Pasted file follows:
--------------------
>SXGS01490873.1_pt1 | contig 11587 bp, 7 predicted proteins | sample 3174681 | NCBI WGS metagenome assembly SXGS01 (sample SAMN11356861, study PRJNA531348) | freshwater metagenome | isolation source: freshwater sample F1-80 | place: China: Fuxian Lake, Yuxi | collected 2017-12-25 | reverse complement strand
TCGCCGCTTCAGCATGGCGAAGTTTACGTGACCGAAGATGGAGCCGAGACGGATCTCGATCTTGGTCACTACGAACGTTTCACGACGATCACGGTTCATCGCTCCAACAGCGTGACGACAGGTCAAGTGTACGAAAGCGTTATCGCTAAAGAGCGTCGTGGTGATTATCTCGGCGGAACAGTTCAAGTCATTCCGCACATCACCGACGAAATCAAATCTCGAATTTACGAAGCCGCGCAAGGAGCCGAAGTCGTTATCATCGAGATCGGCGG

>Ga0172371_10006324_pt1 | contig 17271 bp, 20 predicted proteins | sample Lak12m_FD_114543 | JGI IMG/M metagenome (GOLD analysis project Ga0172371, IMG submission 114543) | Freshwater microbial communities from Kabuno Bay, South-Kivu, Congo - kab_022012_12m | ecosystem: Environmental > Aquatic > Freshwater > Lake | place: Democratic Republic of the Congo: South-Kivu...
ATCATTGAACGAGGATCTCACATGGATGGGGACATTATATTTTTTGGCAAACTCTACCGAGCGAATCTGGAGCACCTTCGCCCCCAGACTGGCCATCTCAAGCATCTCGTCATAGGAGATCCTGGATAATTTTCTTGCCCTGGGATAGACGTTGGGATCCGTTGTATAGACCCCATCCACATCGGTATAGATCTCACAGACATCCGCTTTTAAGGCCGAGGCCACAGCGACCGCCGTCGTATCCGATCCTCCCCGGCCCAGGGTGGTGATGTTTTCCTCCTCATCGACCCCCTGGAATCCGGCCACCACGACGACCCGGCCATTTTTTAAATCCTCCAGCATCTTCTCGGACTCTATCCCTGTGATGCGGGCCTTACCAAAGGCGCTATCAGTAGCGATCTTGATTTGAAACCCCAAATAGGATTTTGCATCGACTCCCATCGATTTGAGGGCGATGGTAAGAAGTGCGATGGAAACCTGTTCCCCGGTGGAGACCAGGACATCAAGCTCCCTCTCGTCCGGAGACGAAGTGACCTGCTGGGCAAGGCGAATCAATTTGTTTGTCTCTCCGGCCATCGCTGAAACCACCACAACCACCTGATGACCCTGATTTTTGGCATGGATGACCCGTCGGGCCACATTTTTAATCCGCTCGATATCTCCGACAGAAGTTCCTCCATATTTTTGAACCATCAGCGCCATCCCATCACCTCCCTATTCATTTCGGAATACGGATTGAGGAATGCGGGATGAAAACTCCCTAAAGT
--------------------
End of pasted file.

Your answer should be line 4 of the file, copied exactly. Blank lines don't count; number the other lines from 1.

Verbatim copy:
ATCATTGAACGAGGATCTCACATGGATGGGGACATTATATTTTTTGGCAAACTCTACCGAGCGAATCTGGAGCACCTTCGCCCCCAGACTGGCCATCTCAAGCATCTCGTCATAGGAGATCCTGGATAATTTTCTTGCCCTGGGATAGACGTTGGGATCCGTTGTATAGACCCCATCCACATCGGTATAGATCTCACAGACATCCGCTTTTAAGGCCGAGGCCACAGCGACCGCCGTCGTATCCGATCCTCCCCGGCCCAGGGTGGTGATGTTTTCCTCCTCATCGACCCCCTGGAATCCGGCCACCACGACGACCCGGCCATTTTTTAAATCCTCCAGCATCTTCTCGGACTCTATCCCTGTGATGCGGGCCTTACCAAAGGCGCTATCAGTAGCGATCTTGATTTGAAACCCCAAATAGGATTTTGCATCGACTCCCATCGATTTGAGGGCGATGGTAAGAAGTGCGATGGAAACCTGTTCCCCGGTGGAGACCAGGACATCAAGCTCCCTCTCGTCCGGAGACGAAGTGACCTGCTGGGCAAGGCGAATCAATTTGTTTGTCTCTCCGGCCATCGCTGAAACCACCACAACCACCTGATGACCCTGATTTTTGGCATGGATGACCCGTCGGGCCACATTTTTAATCCGCTCGATATCTCCGACAGAAGTTCCTCCATATTTTTGAACCATCAGCGCCATCCCATCACCTCCCTATTCATTTCGGAATACGGATTGAGGAATGCGGGATGAAAACTCCCTAAAGT